Understanding the local rules
El Salvador is not considered an ‘investment grade’ market, which means that it may be more difficult to conduct investment business in El Salvador, due to issues such as political instability, corruption, crime or inconsistent application of the rule of law. If you intend to manage your wealth in El Salvador, it is recommended that you seek the advice of a finance professional or wealth manager.
These are general risks that may be present to a greater extent in economies that do not have ‘frontier’, ‘emerging’, or ‘developed’ status. Therefore, a finance professional or wealth manager who has a deep understanding of the risks and opportunities in the local market is invaluable. Not only can they help you navigate red tape and length procedures, but they can provide helpful warnings and help to safeguard your assets from risk.
If you’re an ex-pat who has recently moved to a new country then it can take a great deal of time to learn the ‘way things work’ and understand how the local culture permeates the different facets of personal finance. With a professional team on your side, you can get up to speed in a jiffy without fear of making a ‘newcomer’ mistake.
Exploring equity markets
Domestic investors tend to prefer their local equity market, usually represented by the stock exchanges domiciled in the same country.
For El Salvador, this is the Salvadoran Stock Exchange (BVES), which was founded in 1992. Its market cap is rather limited compared to international peers, with fewer than 50 companies listed, with a trading volume of roughly $1 billion annually. BVES does not have an internationally recognised index that we can use to monitor the performance of this market historically.
For the purposes of additional diversification, investors will build a portfolio of companies based locally but also international firms to bring greater stability to the portfolio. Although foreign companies will be priced or denominated in a foreign currency – this is less of an issue for locals because the El Salvador economy uses the US dollar, so no foreign exchange gains or losses will be experienced if local investors allocate their wealth to US stocks.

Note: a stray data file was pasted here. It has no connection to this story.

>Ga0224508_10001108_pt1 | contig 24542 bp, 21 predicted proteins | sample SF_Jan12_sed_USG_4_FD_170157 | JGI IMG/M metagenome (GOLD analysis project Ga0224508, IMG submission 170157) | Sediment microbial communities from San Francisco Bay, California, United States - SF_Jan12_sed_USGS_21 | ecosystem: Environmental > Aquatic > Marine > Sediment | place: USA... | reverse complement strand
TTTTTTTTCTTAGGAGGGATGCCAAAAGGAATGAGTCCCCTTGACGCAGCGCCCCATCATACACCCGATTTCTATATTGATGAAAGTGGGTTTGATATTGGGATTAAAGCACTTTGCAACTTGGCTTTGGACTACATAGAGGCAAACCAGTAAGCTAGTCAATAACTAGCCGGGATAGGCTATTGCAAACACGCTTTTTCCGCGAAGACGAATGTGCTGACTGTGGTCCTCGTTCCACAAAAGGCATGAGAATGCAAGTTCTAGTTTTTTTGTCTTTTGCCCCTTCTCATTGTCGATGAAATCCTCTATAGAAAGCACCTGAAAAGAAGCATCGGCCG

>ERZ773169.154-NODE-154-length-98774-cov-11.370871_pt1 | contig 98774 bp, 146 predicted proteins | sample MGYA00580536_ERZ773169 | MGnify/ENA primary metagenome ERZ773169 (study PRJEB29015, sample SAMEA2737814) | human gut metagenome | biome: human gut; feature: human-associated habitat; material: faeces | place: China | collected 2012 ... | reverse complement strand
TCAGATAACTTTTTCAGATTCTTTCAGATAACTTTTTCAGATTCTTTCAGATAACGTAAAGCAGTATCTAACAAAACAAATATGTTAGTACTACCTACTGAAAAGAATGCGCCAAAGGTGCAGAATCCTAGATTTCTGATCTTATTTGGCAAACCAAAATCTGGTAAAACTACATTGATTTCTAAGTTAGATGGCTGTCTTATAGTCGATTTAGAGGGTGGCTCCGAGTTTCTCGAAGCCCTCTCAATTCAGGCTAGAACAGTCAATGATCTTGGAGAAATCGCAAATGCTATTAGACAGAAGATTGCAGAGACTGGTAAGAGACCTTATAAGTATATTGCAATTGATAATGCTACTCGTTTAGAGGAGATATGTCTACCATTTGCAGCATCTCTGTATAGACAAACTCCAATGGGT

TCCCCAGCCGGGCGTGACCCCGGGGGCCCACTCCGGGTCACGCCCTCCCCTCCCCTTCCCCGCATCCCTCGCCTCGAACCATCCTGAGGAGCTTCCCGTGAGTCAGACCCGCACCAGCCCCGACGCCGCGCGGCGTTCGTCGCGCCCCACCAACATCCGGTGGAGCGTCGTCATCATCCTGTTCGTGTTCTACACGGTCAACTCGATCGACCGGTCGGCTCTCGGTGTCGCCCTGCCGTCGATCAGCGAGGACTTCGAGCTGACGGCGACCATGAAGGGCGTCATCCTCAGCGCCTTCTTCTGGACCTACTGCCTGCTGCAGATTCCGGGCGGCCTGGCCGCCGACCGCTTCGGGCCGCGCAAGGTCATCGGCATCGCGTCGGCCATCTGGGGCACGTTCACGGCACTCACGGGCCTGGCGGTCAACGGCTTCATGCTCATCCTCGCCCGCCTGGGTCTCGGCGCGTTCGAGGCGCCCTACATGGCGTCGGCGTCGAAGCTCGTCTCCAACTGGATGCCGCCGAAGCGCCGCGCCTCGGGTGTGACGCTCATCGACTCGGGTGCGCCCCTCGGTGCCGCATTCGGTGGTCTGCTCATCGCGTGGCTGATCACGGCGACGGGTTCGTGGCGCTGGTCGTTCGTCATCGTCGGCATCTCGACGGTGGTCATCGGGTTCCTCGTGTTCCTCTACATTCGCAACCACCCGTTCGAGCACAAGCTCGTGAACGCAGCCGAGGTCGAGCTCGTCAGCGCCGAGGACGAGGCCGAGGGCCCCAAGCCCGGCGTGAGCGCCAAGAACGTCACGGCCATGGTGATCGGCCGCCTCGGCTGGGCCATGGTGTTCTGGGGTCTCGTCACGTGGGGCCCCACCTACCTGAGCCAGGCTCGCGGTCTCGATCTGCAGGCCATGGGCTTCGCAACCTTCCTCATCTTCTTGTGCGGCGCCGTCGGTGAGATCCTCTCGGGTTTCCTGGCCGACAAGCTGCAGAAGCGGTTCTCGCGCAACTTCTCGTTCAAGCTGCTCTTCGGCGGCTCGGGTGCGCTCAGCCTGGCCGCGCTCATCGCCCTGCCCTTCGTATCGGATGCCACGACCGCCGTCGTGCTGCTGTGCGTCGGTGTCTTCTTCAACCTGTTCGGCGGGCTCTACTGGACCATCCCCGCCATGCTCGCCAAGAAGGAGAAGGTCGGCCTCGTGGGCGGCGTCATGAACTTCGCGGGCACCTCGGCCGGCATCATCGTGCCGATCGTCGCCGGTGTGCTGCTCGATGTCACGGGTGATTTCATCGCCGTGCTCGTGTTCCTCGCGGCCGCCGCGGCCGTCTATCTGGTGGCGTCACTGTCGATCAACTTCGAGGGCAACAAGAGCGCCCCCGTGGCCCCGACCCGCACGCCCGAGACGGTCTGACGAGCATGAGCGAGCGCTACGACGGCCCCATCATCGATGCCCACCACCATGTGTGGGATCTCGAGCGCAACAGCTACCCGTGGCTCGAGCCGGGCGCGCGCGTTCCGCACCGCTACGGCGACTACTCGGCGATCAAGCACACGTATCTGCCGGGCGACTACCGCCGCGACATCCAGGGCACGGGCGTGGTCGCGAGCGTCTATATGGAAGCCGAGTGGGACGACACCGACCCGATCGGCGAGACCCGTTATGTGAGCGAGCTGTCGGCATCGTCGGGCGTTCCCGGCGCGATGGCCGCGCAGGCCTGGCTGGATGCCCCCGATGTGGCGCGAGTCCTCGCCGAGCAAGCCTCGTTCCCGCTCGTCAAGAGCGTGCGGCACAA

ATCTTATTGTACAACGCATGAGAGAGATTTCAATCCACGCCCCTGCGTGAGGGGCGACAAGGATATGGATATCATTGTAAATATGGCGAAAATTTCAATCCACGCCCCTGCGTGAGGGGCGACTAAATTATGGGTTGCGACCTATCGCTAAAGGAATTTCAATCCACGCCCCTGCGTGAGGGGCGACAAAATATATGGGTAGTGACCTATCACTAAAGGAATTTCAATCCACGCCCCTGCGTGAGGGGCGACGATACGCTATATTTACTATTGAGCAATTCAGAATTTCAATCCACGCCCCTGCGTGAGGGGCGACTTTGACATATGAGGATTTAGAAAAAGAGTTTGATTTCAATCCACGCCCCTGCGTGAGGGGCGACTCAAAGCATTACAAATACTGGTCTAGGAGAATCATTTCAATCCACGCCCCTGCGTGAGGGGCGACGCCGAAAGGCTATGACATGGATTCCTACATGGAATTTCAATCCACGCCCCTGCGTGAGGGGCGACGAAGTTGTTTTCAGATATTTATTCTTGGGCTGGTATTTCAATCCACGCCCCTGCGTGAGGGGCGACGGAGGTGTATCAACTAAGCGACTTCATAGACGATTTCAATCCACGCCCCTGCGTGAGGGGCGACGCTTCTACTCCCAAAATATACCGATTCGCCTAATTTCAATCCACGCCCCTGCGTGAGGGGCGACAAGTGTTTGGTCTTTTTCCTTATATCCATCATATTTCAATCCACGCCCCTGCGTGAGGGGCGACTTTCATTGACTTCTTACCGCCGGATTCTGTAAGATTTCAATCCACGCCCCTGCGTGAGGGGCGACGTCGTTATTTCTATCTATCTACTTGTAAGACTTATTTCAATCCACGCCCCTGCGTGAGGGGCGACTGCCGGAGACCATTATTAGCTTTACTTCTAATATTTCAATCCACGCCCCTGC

Choosing a local banking partner
Statista.com reports that the three largest banks by assets in the country are Banco Agricola, Banco Davivenda Salvadoreno and Banco de America Central. You’ll note the absence of the largest global banks such as HSBC, Barclays, Santander or Wells Fargo in this shortlist. This shows how it’s the local service providers which have the strongest hold within this sector.
Western banks haven’t felt like they have been treated fairly in this market recently, with HSBC going as far as to bring legal action directly against the government of El Salvador for what court documents call a breach of the “El Salvador-United Kingdom Bilateral Investment Treaty.”
In such an environment, your advisers may suggest that you use institutions that are in favour of the authorities to try and avoid becoming wrapped up in disputes of this nature.